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Family sues over killing by West Valley police

Man's kin say officer who fired on him was using illegal drugs

The family of a West Valley man who was killed by police in July is suing the city and the officers involved for $1 million.

But it isn't about money, the family says. It's about justice.

"It shouldn't have happened," said Chandra Ousa, daughter of Bounmy Ousa. "It could have been prevented."

Bounmy Ousa was shot to death in front of his home July 7 by West Valley police officer Steven Ward. Police were planning a raid on a suspected drug house nearby, and Ward and another officer had parked their unmarked car in front of the Ousa residence.

Salt Lake County District Attorney David Yocom told West Valley City Police Chief Buzz Nielsen in September that he didn't intend to prosecute detective Steve Ward for the death of Bounmy Ousa.

A letter to Nielsen states Ward was acting as a peace officer and protecting himself when he shot Ousa on July 7.

"When I heard that they weren't going to press charges, my heart dropped," said Steve Ousa, son of Bounmy Ousa.

Steve Ousa said he watched as his father approached a car with two West Valley detectives inside and saw his father shot at point-blank range.

The police department maintains Bounmy Ousa approached the car with something bulging from his waistband. The officers told Ousa to back away from the car, but they began to fear for their safety and Ward was forced to shoot him, police said.

Attorneys Clark Newhall and Ted McBride filed the Ousas' civil complaint Friday in U.S. District Court in Salt Lake City.

The 53-page complaint alleges the family's constitutional rights to freedom from unreasonable search and seizure, due process and equal protection amendments were violated, that Bounmy Ousa's death was wrongful and that police officers engaged in a conspiracy to hide facts about the shooting.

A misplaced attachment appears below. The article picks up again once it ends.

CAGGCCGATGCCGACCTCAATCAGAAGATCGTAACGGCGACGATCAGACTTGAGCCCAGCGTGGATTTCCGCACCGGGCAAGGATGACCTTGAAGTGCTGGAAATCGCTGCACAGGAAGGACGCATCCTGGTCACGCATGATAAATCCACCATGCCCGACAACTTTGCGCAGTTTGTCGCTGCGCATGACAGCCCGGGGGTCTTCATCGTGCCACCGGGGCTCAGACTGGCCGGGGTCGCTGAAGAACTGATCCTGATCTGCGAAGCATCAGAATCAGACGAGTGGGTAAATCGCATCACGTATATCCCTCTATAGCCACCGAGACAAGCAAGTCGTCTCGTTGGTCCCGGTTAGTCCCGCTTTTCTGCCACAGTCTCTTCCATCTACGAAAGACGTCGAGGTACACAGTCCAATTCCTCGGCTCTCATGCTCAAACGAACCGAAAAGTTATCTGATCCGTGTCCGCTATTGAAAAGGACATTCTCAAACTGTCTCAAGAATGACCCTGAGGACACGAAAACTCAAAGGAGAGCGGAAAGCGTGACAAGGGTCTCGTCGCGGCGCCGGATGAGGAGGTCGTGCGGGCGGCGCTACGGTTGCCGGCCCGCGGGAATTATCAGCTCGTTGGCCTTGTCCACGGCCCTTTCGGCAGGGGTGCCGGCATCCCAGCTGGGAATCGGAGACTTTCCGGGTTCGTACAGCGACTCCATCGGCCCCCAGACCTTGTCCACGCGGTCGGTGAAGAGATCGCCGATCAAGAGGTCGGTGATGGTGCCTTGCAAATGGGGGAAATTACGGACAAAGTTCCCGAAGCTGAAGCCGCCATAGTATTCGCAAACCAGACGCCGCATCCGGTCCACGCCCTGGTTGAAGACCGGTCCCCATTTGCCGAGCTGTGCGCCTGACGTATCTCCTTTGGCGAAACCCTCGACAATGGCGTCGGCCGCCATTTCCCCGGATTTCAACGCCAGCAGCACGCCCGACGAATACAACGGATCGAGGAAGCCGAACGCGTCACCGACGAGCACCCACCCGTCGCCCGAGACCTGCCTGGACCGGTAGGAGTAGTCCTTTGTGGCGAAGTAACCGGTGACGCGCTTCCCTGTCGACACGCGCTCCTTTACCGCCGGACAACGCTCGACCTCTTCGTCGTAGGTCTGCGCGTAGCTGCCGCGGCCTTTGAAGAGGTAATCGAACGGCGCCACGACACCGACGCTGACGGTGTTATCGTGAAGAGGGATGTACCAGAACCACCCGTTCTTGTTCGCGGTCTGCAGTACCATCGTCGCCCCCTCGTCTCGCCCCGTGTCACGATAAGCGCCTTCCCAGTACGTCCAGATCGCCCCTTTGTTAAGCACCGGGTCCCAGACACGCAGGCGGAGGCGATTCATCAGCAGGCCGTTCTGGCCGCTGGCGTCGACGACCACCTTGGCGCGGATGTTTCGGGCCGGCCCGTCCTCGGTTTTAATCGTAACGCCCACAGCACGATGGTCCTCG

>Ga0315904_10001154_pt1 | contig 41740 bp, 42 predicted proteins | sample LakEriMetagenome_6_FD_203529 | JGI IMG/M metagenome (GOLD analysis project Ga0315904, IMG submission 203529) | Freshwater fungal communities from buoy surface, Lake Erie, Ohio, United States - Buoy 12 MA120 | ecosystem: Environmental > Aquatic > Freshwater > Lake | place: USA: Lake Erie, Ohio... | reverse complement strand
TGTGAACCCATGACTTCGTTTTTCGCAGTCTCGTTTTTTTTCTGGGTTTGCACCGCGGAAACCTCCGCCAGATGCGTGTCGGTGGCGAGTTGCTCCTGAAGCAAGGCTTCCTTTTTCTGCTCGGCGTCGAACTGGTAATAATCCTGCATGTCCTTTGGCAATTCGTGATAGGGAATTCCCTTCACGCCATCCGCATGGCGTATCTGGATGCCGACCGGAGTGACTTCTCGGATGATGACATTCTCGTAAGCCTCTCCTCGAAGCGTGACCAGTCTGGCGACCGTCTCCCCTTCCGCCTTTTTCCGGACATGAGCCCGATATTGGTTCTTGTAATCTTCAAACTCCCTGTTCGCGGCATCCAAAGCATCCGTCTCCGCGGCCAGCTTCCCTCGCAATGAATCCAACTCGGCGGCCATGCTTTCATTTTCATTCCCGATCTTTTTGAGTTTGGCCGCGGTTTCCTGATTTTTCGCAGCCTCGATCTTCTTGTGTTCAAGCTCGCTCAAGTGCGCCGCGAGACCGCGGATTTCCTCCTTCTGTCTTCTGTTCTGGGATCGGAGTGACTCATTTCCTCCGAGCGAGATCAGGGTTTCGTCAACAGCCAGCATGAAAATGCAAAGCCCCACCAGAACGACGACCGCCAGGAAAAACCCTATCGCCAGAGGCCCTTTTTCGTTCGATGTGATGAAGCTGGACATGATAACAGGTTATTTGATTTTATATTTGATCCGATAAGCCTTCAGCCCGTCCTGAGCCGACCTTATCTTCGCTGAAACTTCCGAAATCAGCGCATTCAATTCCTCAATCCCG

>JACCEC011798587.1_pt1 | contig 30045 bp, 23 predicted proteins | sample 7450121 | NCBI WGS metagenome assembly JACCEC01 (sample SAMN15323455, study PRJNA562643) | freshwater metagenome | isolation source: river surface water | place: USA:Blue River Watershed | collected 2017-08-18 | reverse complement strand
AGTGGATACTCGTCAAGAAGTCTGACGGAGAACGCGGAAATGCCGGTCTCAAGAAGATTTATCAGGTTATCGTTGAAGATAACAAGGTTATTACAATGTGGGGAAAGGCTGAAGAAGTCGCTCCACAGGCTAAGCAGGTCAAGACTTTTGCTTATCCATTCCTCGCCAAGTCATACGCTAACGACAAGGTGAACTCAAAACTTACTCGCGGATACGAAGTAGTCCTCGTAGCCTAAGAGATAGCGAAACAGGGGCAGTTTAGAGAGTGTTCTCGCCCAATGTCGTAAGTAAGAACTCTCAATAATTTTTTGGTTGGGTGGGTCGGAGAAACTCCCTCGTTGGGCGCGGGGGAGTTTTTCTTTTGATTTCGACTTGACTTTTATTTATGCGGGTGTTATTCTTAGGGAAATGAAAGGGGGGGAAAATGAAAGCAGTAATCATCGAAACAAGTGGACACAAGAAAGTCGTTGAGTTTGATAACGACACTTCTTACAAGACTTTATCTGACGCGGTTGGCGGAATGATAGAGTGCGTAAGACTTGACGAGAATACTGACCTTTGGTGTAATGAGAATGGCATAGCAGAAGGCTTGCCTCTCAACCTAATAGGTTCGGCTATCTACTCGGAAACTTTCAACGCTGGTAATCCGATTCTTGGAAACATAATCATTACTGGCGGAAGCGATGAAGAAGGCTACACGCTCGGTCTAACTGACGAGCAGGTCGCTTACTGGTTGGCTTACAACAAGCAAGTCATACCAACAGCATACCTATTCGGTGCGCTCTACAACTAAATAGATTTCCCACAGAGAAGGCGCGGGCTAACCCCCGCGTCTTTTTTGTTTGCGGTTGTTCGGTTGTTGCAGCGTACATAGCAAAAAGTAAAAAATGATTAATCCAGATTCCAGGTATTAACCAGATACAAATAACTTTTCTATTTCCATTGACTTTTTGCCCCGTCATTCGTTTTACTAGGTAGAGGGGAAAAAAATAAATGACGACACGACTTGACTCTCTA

The complaint also states Ward has been using illegal steroids since 2004, that he bought them from a foreign country and that the police department knew about Ward's drug use. The complaint states Ward was using steroids at the time of the shooting and that the West Valley Police Department failed to supervise, discipline and monitor Ward in his capacity as a police officer.

The department "ignored what was a clear danger," Newhall said.

A private investigator hired by Newhall and McBride went to Ward's home and found a small metal pipe with brown residue, several small vials with white crystalline substances and a short straw of the type used for nasal inhalation of illegal substances, the complaint states.

Newhall said he has a source who will testify in court that Ward used illegal drugs.

The complaint states that Ward was one of several officers who shot a man in Midvale in March 2004.

Donald Jeffrey Neuman expected to be killed by police who surrounded his home that night. A note written by Neuman was later found that said he wouldn't go down without a fight. Earlier in the week, he had shot at a West Valley motorcycle officer. And he shot twice at about 12 officers who then killed him.

Five West Valley police officers were placed on administrative leave, as well as three Salt Lake County Sheriff's Office deputies.

The complaint states Ward boasted that he had his "first notch on my belt" and took credit for killing the man because he shot him in the head.

The West Valley City Police Department didn't returns calls for comment Monday or Tuesday.

Newhall and McBride said they hope officers who may know of information regarding the shooting of Bounmy Ousa will come forward.

Newhall said the District Attorney's Office was misled by officers and that investigators accepted officers' stories without taking into account the accounts from Ousa's family.